Trends and challenges

The Swiss banking market has been undergoing a structural transformation for a number of years. Market pressure continues to mount in the face of macroeconomic challenges, client expectations, digitisation and stringent regulatory requirements. At the same time, banks face increased competition from new market players and consolidation pressure in the banking market.

Business: Upturn of the economic environment

The global economy continues to grow solidly despite ongoing political risks. This trend, along with the weaker Swiss franc, has helped to gradually stabilise the economy in Switzerland. While low interest rates keep demand for residential real estate high, excess capacity is beginning to emerge among investment properties. This development is being monitored on an ongoing basis, however. Nevertheless, we do not expect Swiss (residential) property prices to drop across the board in the near future, although we cannot rule out price corrections in individual regions.

Prudent lending practices are always essential for a sustainable business trajectory, but particularly so in the current environment, where many market players are still struggling to find investment opportunities. Raiffeisen has therefore chosen to adhere to its proven, conservative lending policies and cautious market assessments. It also continues to seek out and develop new sources of growth and income to offset falling margins in the core business.

Clients: high client expectations and changing client needs

Clients enjoy greater transparency around products and services and therefore have high expectations about the range of services provided by banks. Today, clients assume and expect anytime, anyplace access to services. Clients increasingly communicate with their banks through various channels, and demand for mobile banking is increasing. Banks must take care to coordinate physical and digital channels and develop innovative advisory and sales models to meet changing client needs.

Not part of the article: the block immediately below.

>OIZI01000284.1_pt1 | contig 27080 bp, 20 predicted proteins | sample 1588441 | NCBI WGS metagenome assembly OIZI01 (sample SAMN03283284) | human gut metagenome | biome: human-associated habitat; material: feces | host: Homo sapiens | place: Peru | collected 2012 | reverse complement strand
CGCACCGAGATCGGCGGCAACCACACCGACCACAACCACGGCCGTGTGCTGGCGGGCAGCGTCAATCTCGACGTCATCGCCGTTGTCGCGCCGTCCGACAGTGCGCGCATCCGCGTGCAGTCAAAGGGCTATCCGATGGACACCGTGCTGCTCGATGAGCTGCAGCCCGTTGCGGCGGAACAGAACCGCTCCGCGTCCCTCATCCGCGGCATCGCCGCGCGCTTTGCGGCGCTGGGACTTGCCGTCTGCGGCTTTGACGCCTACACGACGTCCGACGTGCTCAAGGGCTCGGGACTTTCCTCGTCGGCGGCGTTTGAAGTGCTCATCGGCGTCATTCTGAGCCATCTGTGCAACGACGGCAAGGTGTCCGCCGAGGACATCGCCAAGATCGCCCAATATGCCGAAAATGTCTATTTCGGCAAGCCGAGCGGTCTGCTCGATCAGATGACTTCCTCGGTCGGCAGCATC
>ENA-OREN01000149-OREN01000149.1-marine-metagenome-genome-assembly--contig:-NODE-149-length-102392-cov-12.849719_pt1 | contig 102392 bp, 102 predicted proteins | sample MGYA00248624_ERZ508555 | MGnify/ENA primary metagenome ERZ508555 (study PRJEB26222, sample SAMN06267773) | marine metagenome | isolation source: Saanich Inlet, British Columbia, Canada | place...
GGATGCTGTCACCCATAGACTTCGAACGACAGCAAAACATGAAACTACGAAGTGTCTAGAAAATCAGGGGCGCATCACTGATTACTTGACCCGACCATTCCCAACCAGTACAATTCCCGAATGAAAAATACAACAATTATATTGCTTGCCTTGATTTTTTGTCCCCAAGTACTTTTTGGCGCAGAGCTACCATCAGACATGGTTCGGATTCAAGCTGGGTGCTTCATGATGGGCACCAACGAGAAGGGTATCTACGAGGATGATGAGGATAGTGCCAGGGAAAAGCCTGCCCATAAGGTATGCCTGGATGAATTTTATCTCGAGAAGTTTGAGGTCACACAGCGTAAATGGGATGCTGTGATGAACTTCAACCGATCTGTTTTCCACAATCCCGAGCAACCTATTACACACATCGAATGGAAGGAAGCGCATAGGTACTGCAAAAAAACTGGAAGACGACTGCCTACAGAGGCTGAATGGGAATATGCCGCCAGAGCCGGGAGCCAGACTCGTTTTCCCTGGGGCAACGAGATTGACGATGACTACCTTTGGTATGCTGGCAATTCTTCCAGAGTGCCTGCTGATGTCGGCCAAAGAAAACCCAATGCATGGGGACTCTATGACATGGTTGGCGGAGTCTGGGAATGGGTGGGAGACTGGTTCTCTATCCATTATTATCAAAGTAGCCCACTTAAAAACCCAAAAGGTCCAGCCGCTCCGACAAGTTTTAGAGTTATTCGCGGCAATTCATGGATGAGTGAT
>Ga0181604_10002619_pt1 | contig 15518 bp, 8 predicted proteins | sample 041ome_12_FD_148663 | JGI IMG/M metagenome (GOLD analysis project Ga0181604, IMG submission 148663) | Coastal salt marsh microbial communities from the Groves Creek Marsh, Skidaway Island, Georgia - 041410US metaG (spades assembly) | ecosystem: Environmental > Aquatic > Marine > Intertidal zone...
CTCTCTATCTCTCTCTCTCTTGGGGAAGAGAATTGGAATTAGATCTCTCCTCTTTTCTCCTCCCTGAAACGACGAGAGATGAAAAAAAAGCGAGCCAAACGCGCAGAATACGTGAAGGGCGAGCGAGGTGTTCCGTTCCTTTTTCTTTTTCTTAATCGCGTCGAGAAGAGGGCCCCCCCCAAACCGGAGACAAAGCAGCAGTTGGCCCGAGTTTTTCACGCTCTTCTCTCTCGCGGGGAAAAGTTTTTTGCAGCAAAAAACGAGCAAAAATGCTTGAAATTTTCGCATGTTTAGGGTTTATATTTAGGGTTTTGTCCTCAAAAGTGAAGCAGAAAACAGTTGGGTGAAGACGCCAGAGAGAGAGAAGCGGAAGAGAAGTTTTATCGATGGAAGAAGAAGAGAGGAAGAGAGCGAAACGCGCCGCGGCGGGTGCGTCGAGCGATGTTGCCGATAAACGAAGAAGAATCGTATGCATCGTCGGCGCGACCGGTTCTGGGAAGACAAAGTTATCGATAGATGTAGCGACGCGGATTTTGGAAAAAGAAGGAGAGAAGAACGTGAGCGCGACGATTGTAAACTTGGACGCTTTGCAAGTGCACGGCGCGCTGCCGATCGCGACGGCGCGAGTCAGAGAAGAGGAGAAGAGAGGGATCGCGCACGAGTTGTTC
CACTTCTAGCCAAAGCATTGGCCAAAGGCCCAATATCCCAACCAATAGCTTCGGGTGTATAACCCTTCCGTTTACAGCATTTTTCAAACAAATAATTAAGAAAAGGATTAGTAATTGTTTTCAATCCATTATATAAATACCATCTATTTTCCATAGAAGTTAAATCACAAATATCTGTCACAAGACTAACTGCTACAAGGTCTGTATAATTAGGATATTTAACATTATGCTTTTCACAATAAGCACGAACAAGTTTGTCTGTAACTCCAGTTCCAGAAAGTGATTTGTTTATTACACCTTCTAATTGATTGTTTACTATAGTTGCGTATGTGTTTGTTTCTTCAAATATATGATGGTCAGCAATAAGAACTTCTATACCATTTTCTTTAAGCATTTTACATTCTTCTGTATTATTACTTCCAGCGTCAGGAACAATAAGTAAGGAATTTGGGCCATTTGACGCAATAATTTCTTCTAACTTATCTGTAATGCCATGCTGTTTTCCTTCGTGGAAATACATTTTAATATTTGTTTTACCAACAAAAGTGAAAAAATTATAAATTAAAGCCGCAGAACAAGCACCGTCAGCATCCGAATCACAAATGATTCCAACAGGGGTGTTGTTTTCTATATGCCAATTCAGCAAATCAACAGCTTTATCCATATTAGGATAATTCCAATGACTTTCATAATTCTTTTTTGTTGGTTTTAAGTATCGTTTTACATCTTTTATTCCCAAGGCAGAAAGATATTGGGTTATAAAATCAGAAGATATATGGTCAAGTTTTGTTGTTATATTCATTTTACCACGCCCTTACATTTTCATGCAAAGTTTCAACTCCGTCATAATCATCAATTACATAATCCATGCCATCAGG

The optimisation of digital and physical sales channels will play a big role in future. As a digital local bank, Raiffeisen offers clients online services while still maintaining a strong physical presence through local Raiffeisen banks.

Competitors: Fierce competition in the banking market

Pressure on margins will continue to rise in the Swiss banking market. Today, traditional banks not only have to defend their market share against other banks, but also against competitors from outside the industry, such as insurers, pension funds and technology firms. In this environment, traditional banks have realised that collaborating with fintech companies can give rise to new, innovative and comprehensive services that target client needs with a laser focus. At the same time, banks are challenged to re-engineer their business models and business processes from the ground up, drive digitisation along the entire value chain and differentiate themselves from the competition. This requires clear positioning as well as a comprehensive range of services.

Raiffeisen successfully strengthens its position as Switzerland's leading retail bank by clearly positioning itself in its core business and entering into carefully selected partnerships that augment its service offering in the core business. It also aims to expand the investment and corporate client business further. Raiffeisen wants to satisfy client needs by collaborating more with partners (in and outside the banking industry) in digital ecosystems (e.g., the "home" ecosystem).

Regulation: High regulatory pressure

Regulation continues to increase for Swiss banks. Regulators are currently focused on two issues – maintaining the stability of the financial industry (systemic importance, Basel IV) and improving client protections (FinSA). Furthermore, Swiss laws are continuing to be harmonised with international regulatory standards. The implementation of regulatory provisions will therefore continue to require significant financial and human resources. Additional regulatory changes have taken place as well. For example, the Federal Council decided to improve the regulatory environment for fintech companies. In its "regulatory sandbox", the Financial Market Supervisory Authority is tearing down regulatory obstacles to new business models and promoting innovative solutions in the Swiss financial industry.

Regulatory compliance is a central requirement for Raiffeisen. At the same time, it actively participates in the regulatory debate, living up to its responsibility to society in this area as well.